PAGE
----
- Search Tax, Criminal, Land and Wills Records ~ Ancestry.com (subscription)
- Texas Death Index 1964 to 1998 [no images] Name index to Texas Statewide Death Certificates or four million people who have died since 1964.
- Texas Death Records 1890 – 1976 [with images]
Name index and images of statewide death certificates, 1890-1976. The name index has been created by FamilySearch and is tied to images of the Texas death certificates. Few certificates are available prior to 1903.
- Texas Marriage Records 1966 - 2005 ~ Hidden Ancestors
- Texas Divorce Records 1968 - 2005 ~ Hidden Ancestors
- USGenWeb Census Project ~ Texas 1850 - 1930
Societies and Libraries
Burleson Public Library
248 Sw Johnson Ave
Burleson, TX 76028
Phone: (817) 295-6131
Cleburne Public Library
302 W Henderson St
Cleburne, TX 76033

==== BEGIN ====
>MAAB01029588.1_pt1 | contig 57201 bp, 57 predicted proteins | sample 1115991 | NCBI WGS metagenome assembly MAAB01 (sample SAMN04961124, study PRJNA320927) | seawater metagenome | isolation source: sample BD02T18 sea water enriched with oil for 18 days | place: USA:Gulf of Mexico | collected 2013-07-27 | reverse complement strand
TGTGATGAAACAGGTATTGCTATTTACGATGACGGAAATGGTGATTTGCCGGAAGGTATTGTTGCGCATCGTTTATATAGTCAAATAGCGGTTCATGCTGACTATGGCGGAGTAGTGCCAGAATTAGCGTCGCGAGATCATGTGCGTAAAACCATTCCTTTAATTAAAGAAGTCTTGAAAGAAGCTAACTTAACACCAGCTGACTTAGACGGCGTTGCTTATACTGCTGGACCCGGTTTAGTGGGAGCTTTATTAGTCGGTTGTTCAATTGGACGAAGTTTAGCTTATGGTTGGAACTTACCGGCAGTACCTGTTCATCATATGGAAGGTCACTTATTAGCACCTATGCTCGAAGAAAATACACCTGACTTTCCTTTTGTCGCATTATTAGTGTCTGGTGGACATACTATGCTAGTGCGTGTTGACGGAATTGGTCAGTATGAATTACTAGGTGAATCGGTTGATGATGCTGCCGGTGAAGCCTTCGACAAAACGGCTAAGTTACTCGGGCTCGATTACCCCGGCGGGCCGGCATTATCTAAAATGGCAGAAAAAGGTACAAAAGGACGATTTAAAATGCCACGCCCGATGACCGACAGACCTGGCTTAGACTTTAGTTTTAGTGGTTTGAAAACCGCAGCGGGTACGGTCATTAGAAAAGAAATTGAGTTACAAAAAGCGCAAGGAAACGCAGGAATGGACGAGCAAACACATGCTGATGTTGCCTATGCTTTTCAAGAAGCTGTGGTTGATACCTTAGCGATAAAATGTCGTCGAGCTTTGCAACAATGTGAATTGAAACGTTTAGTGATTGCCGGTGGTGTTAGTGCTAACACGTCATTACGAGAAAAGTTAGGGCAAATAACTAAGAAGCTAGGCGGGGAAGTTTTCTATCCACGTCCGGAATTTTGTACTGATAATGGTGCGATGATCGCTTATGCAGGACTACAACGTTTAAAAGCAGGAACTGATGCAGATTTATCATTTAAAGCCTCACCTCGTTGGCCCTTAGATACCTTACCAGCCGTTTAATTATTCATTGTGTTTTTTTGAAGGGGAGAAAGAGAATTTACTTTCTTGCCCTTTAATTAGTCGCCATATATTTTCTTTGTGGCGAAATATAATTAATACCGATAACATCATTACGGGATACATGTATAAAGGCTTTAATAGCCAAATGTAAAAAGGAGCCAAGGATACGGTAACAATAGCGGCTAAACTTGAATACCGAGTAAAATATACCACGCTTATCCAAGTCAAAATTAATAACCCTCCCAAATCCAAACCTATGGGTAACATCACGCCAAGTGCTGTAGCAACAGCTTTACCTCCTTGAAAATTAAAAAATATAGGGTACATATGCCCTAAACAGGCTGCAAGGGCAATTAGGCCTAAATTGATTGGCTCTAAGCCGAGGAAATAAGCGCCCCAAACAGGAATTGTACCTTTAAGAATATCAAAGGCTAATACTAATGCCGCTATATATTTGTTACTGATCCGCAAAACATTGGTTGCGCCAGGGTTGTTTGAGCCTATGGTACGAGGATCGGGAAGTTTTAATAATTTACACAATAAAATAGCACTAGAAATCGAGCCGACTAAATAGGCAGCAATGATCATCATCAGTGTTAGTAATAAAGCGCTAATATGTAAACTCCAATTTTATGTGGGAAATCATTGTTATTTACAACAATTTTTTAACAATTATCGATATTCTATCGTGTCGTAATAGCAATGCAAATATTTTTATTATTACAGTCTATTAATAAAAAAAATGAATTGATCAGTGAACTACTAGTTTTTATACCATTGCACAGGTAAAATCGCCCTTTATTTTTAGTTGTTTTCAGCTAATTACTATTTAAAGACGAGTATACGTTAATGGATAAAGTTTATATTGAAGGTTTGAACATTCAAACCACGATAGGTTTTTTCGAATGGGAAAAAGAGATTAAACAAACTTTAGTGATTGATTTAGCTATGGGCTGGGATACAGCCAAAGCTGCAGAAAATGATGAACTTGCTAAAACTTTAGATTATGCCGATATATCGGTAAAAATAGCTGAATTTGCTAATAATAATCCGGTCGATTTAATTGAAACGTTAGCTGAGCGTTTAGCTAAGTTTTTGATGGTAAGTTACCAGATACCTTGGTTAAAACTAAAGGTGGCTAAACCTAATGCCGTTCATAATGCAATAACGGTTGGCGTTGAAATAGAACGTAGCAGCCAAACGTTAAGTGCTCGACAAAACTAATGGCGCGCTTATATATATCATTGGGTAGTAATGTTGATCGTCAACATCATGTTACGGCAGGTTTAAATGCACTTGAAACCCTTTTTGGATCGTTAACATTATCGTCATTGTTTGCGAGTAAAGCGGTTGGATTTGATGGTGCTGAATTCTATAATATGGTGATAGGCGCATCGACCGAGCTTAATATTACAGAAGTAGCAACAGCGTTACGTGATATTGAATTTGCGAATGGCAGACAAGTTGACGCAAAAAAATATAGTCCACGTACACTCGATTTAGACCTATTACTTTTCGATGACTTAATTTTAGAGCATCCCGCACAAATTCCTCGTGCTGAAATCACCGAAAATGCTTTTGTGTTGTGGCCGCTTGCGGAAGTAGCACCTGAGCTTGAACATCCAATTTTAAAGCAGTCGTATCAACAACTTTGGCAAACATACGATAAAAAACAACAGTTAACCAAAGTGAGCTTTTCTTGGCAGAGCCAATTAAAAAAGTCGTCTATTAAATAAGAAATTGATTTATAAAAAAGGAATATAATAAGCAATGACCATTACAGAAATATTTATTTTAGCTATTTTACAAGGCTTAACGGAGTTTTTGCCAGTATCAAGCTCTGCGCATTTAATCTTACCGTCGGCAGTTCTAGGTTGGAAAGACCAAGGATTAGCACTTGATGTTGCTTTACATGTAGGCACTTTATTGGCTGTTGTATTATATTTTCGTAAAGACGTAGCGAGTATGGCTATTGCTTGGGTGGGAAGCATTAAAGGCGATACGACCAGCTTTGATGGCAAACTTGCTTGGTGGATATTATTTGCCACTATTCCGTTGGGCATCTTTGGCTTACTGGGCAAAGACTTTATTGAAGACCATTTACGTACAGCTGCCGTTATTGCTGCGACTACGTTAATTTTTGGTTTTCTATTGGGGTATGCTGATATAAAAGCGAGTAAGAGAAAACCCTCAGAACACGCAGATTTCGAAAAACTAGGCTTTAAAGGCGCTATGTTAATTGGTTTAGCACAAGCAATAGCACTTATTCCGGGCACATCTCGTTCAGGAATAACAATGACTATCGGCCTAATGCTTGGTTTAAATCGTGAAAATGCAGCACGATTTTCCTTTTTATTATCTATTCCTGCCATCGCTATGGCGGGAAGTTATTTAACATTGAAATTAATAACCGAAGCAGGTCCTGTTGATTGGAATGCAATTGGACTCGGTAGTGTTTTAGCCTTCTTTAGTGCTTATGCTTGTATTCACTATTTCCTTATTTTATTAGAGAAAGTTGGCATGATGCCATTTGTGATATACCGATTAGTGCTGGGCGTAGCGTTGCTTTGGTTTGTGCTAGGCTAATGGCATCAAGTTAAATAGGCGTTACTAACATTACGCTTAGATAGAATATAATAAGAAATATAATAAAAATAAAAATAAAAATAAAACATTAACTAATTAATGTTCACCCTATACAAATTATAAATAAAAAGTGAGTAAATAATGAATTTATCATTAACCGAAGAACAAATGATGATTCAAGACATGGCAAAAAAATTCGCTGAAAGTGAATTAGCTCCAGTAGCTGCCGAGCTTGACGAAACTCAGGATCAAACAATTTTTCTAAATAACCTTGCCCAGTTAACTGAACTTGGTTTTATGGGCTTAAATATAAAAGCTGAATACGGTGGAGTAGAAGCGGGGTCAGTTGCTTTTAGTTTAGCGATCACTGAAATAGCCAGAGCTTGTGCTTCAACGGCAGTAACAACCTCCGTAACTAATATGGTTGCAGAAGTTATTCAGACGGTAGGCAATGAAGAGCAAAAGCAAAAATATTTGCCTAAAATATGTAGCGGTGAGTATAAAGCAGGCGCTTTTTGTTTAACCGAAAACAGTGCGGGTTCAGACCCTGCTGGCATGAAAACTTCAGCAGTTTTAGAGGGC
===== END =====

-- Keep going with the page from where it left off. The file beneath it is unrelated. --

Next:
Phone: (817) 645-0934
Alvarado Public Library
210 N Baugh St
Alvarado, TX 76009
Phone: (817) 783-7323
Joe A Hall High School And Community Library
12 Bulldog Dr
Venus, TX 76084
Phone: (972) 366-8353
Joshua School & Public Library
907 S Broadway St
Joshua, TX 76058
Phone: (817) 202-2547
Grandview Public Library
112 S 3rd St
Grandview, TX 76050
Phone: (817) 866-3965
Society Hill ~ Links and addresses to Texas genealogical and historical societies
Family History Center
303 S Nolan River Road, Cleburne TX 76031, 817 645-0566, Hours Tuesday and Thursday 9am-12pm, Wednesday 6pm-9pm
- Johnson County Archives ~ USGenWeb Archives Project
- Johnson County ~ TXGenWeb
- TXGenWeb project. May have maps, name indexes, history or other information for this county. Select the county.
- Hidden Ancestors Information on Texas genealogy research as well as genealogy research in general.
- USGenWeb Texas Archives Vital statistics, maps, obituaries, Bible records, tombstone transcriptions and many other records.
- ↑ The Handybook for Genealogists: United States of America,10th ed. (Draper, UT:Everton Publishers, 2002).